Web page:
The same applies to next week's FA Cup fourth-round replay between these teams at White Hart Lane. They are so closely matched, know each other so well, and are managed by such cunning coaches, it is hard to see anything but sudden-death spot-kicks separating them.
George Graham, the Spurs manager, admitted as much when he said: "One goal will settle it and could come from a mistake, a set-piece or a bit of luck. Or it could be penalties. It's a bit sad for the fans." Referring to the run of five matches in a month between the two clubs, he added: "We should have just played one match for 450 minutes, get it all over with as quick as possible."
Act III of the drama, more Beckett than Shakespeare, opened with much the same cast and an unchanged plot. Like the first two matches - one in the League; one in the FA Cup, both drawn - it was evenly contested with space at a premium and entertainment strictly limited.
The promise hinted at by a first-minute shot from Jason Euell failed to materialise as the game swiftly degenerated into a mish-mash of hopeful aerial balls and misplaced passes. This was by no means entirely due to Wimbledon. Tottenham, despite including two of the best passers in the country in David Ginola and Darren Anderton, were even more culpable. Their first effort on goal came from Stephen Carr, a 25-yard shot after Wimbledon had allowed him to run from deep. The second did not arrive until six minutes from half-time, when Sol Campbell shot over following a corner.
In between Wimbledon had been marginally in the ascendant. Euell provided a brief moment of anticipation as he skipped past Campbell but his cross was cleared by Ramon Vega. Neil Ardley put a powerful 25-yard shot into Ian Walker's arms and Efan Ekoku almost reached Robbie Earle's flick-on from Ben Thatcher's deep cross.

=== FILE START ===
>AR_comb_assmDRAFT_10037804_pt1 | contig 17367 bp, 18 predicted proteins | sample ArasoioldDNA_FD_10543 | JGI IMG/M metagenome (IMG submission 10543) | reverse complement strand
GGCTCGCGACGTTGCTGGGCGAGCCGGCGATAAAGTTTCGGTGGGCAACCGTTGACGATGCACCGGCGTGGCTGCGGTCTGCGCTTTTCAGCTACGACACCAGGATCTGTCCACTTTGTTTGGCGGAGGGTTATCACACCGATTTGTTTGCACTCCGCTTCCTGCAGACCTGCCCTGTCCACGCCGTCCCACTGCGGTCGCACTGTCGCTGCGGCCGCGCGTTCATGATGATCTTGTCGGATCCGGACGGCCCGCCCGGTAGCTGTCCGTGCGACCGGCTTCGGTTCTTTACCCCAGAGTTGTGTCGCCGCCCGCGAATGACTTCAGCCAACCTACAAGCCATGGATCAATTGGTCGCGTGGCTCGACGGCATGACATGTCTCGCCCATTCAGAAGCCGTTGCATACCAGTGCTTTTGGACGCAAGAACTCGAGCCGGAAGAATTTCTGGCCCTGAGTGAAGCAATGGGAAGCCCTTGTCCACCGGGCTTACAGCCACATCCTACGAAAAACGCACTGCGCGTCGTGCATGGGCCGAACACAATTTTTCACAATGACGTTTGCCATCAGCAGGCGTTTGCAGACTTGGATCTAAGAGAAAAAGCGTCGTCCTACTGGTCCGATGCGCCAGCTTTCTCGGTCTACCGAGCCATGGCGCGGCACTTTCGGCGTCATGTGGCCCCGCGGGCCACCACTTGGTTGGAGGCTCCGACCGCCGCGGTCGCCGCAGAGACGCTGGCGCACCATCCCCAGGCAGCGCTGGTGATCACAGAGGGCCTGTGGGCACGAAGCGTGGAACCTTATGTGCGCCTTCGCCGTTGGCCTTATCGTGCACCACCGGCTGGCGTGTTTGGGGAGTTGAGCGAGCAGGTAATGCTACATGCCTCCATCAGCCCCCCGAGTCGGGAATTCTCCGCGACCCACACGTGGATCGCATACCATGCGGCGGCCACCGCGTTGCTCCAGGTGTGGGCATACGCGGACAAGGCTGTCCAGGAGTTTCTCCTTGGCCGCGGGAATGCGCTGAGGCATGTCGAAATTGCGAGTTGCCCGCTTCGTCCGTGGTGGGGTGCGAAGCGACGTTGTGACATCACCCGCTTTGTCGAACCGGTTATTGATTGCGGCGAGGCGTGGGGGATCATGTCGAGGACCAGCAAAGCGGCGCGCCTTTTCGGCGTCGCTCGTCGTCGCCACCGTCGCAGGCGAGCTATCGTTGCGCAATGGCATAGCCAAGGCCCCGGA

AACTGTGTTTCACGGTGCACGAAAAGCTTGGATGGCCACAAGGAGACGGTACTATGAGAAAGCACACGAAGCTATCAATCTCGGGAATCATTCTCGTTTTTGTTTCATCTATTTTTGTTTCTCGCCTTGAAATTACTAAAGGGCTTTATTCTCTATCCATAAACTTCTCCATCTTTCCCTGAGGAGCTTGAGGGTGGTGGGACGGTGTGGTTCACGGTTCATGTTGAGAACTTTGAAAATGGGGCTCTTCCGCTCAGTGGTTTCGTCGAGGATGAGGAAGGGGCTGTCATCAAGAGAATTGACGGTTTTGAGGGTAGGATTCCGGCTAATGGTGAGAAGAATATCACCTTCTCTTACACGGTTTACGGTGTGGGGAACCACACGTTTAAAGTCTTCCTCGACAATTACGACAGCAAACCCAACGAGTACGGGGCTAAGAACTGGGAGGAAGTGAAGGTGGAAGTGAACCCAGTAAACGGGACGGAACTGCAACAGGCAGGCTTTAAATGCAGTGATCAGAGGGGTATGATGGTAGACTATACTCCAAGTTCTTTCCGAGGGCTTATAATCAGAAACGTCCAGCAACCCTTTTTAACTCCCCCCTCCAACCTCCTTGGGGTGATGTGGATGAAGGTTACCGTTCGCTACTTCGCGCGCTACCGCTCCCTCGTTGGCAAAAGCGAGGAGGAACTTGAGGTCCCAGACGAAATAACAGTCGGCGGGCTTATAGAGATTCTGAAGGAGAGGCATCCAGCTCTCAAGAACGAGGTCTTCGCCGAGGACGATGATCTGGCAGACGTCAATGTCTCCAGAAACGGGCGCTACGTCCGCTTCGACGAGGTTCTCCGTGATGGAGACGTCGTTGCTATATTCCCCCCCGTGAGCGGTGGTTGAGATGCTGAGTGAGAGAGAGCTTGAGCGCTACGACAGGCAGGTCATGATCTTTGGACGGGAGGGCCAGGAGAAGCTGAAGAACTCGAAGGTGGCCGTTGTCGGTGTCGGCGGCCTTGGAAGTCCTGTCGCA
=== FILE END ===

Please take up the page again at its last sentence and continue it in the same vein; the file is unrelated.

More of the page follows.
Such quarter-chances would normally go unrecorded but there was precious little else to note. With Wimbledon squeezing Anderton and Ginola out of the game on the flanks, and Spurs preventing Earle and Michael Hughes getting forward from midfield, both teams had achieved their first objective, of shutting down their opponents' options. The next step, breaking down the opposing defence, was proving more troublesome. Tottenham are more defensive in outlook these days, while Wimbledon's last line is one of the best in the country and last night the entire back four - total cost pounds 2.5m - was outstanding. "It was a first-class performance," Joe Kinnear, their manager, said.
Tottenham did play better in the second period and almost scored on 66 minutes when Anderton's free-kick skimmed the outside of the post from 20 yards. That came shortly after Ginola had departed with a mild hamstring strain following an abortive attempt at a tackle. He had escaped Kenny Cunningham's shackles just once only to be stopped in full flight inside the box by a brave and perfectly timed tackle from Earle. He left to a sharp exchange of words with a grinning Kinnear, who had asked: "How's the hammy?" Later Ginola said: "I normally recover quickly but it does not look good." He may miss the FA Cup replay, but recover in time for the Worthington second leg.
Kinnear's smile soon slipped as Wimbledon were pushed back but he need not have worried as his defence met the challenge, with Thatcher making an excellent tackle on Les Ferdinand. The substitute was also denied at the last when Neil Sullivan clutched his header from a corner.
There were few other shafts of excitement as the game slipped back into hoof and counter-hoof. One came after 80 minutes when Andy Sinton's cross was headed down by Ferdinand to Steffen Iversen in the box. The Norwegian had time and space but appeared, like an agoraphobic on Wimbledon Common, to become disorientated by the sensation and he failed to make any contact. It was that sort of night.
Tottenham Hotspur (4-4-2): Walker; Carr, Vega, Campbell, Edinburgh; Anderton, Freund, Nielsen, Ginola (Sinton, 60); Iversen, Armstrong (Ferdinand, 61). Substitutes not used: Calderwood, Fox, Baardsen (gk).
Wimbledon (4-4-2): Sullivan; Cunningham, Perry, Blackwell, Thatcher; Ardley (C Hughes, 89), Earle, Roberts, M Hughes; Ekoku, Euell. Substitutes not used: Heald, Kimble, Leaburn, Kennedy.
Referee: S Dunn (Bristol).
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